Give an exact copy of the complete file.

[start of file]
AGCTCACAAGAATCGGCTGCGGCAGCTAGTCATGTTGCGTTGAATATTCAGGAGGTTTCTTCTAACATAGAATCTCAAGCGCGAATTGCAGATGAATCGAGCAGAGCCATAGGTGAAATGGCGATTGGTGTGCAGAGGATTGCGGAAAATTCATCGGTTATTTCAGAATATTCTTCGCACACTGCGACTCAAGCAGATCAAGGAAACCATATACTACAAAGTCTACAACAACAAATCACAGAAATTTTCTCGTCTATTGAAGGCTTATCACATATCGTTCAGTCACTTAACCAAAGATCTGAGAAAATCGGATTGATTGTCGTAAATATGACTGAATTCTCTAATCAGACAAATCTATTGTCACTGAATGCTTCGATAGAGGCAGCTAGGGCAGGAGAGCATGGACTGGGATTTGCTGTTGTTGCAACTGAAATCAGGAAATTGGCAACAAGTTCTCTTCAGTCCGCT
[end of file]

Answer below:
AGCTCACAAGAATCGGCTGCGGCAGCTAGTCATGTTGCGTTGAATATTCAGGAGGTTTCTTCTAACATAGAATCTCAAGCGCGAATTGCAGATGAATCGAGCAGAGCCATAGGTGAAATGGCGATTGGTGTGCAGAGGATTGCGGAAAATTCATCGGTTATTTCAGAATATTCTTCGCACACTGCGACTCAAGCAGATCAAGGAAACCATATACTACAAAGTCTACAACAACAAATCACAGAAATTTTCTCGTCTATTGAAGGCTTATCACATATCGTTCAGTCACTTAACCAAAGATCTGAGAAAATCGGATTGATTGTCGTAAATATGACTGAATTCTCTAATCAGACAAATCTATTGTCACTGAATGCTTCGATAGAGGCAGCTAGGGCAGGAGAGCATGGACTGGGATTTGCTGTTGTTGCAACTGAAATCAGGAAATTGGCAACAAGTTCTCTTCAGTCCGCT